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Program helps students cope with college life
Advocates make referrals for appropriate services
Drawing on its 30 years of experience in employee assistance programs, CIGNA Behavioral Health has begun a new Student Assistance Program to help students adjust to life on a college campus and cope with common behavioral health concerns such as stress, depression, suicide, and alcohol and substance abuse.
"College is a stressful time for students. It’s the first time they’re away from home without their support system. They have to learn in a whole new way and are responsible for more things than ever before. We saw a need for services," says Jodi Aaronson Prohofsky, PhD, LMFT, senior vice president of clinical operations.
CIGNA Behavioral Health, based in Eden Prarie, MN, contracts with colleges to provide
the student assistance program and is the only national full-service vendor of student assistance programs in the United States.
Although most college and universities offer counseling programs through their student health centers, they aren’t equipped to deal with all of the emotional issues that face today’s college students, she adds.
"For the past few years, we’ve seen a lot of stories in the press about suicide among college students. As an organization, we are clearly focused on preventative health and well-being. We researched the industry to see what was offered and found that no one was offering these particular services," Prohofsky says.
The first program went into effect April 1 and covers 5,000 students at New Mexico Highlands University and Luna Community College, both in Las Vegas, NM.
"Students face a myriad of emotional challenges that can impact academic performances. Bringing CIGNA Behavioral Health’s program on campus ensures that we can provide the highest level of service to help our students manage their emotional health," says Judy Cordova, dean of students at New Mexico Highlands University.
All students enrolled in a participating university receive a toll-free number that they can call twenty-four hours a day, seven days a week to discuss any kind of issue.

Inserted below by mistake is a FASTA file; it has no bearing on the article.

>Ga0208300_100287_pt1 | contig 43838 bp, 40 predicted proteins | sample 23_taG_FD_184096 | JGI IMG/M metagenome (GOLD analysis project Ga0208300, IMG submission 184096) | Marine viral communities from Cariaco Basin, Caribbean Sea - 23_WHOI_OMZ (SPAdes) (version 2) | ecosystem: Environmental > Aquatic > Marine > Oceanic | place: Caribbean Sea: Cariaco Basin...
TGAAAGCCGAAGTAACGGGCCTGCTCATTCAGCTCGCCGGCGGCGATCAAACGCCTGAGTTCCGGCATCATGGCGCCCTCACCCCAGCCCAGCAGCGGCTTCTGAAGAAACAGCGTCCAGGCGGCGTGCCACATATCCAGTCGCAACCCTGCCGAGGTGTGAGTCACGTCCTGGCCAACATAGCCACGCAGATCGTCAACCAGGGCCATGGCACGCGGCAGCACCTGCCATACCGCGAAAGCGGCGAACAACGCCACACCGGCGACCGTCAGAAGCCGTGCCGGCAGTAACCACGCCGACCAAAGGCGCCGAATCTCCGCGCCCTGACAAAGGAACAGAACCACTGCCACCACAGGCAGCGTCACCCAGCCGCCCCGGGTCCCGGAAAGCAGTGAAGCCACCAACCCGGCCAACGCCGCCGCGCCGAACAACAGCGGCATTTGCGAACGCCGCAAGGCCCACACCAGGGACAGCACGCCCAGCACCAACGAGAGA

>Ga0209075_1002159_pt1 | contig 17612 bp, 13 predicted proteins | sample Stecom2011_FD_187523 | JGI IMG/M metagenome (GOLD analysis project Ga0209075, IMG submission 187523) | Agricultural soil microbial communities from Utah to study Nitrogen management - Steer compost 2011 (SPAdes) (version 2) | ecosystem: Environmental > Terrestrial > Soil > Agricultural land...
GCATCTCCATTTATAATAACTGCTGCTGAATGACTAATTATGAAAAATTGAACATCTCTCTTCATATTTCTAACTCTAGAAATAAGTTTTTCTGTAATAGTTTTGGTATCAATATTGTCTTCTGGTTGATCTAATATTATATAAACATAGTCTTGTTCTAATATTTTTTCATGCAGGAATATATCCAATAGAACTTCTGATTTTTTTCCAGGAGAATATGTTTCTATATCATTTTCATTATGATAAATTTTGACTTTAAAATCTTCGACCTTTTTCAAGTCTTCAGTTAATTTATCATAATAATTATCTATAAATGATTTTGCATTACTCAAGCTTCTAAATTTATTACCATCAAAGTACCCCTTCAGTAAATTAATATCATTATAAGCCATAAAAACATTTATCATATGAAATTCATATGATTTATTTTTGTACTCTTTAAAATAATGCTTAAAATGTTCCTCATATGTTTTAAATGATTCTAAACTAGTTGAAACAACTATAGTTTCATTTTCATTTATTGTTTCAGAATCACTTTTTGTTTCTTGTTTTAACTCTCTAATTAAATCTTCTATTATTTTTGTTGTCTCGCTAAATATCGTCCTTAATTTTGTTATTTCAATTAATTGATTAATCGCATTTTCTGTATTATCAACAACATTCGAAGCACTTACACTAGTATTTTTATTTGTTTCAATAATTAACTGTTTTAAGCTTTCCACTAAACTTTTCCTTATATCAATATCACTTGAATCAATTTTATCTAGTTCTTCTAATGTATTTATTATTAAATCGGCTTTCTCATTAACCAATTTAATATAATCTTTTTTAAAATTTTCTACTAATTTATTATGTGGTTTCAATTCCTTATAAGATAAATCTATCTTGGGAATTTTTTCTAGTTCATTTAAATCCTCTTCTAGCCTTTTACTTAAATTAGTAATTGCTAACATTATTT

The program is staffed by behavioral health managers called personal advocates who are bachelors- or masters-level paraprofessionals with degrees in psychology or social services and licensed behavioral care professionals who are available to take crisis calls.
"Students with behavioral health or personal problems no longer have to go through their student health center, which may have a long wait for service and is likely to be closed at 2 a.m. when a problem arises," Prohofsky says.
In the first days of the program, the personal advocates fielded questions that ranged from depression and anxiety to eating disorders and relationship issues.
The personal advocates are trained to help students connect with the appropriate resources to help with their individual needs. CIGNA Behavioral Health has a nationwide network of 45,000 providers offering clinical and nonclinical services.
The program includes a staff of licensed behavioral health clinicians who can handle crisis calls as well as referrals for face-to-face counseling with local clinicians.
Nonclinical resources include tutors, legal assistance, financial consultants, help for crime victims, AIDS support, gay/lesbian programs, support for single parents, child abuse information, and information on women’s issues.
"We are drawing on the resources we have developed for our employee assistance programs," Prohofsky says.
For instance, a student who gets a speeding ticket and doesn’t want to tell his or her parents may ask to be connected to an attorney near the college to help them decide what to do.
Most of the personal advocates have experience in social work or psychology.
They go through an eight-week training program that includes everything from how to provide excellent customer service to what kind of service callers would expect when they call a toll-free number. They learn what questions to ask the caller and how to identify someone who is in crisis.
The personal advocates don’t provide counseling but identify what the issues are and refer callers to the appropriate services.
"When a personal advocate takes a call, the goal is to get an understanding of the caller’s individual issues and to make the most appropriate referral," Prohofsky says.
If the student needs to talk to someone on the telephone immediately, the personal advocate can refer him or her to a clinician who is available. If the personal advocate determines that the situation is a crisis, the call is immediately transferred to a clinician.
The personal advocates can refer students to a library of educational material that includes tip sheets on developing good study skills and other advice.
Every student who is seen by a student assistance counselor is contacted two weeks after the last session for feedback to determine if the services are satisfactory and address any additional concerns or situations.
Threats to mental well-being of college students
Source: CIGNA Behavioral Health and the National Mental Health Association (nmha.org).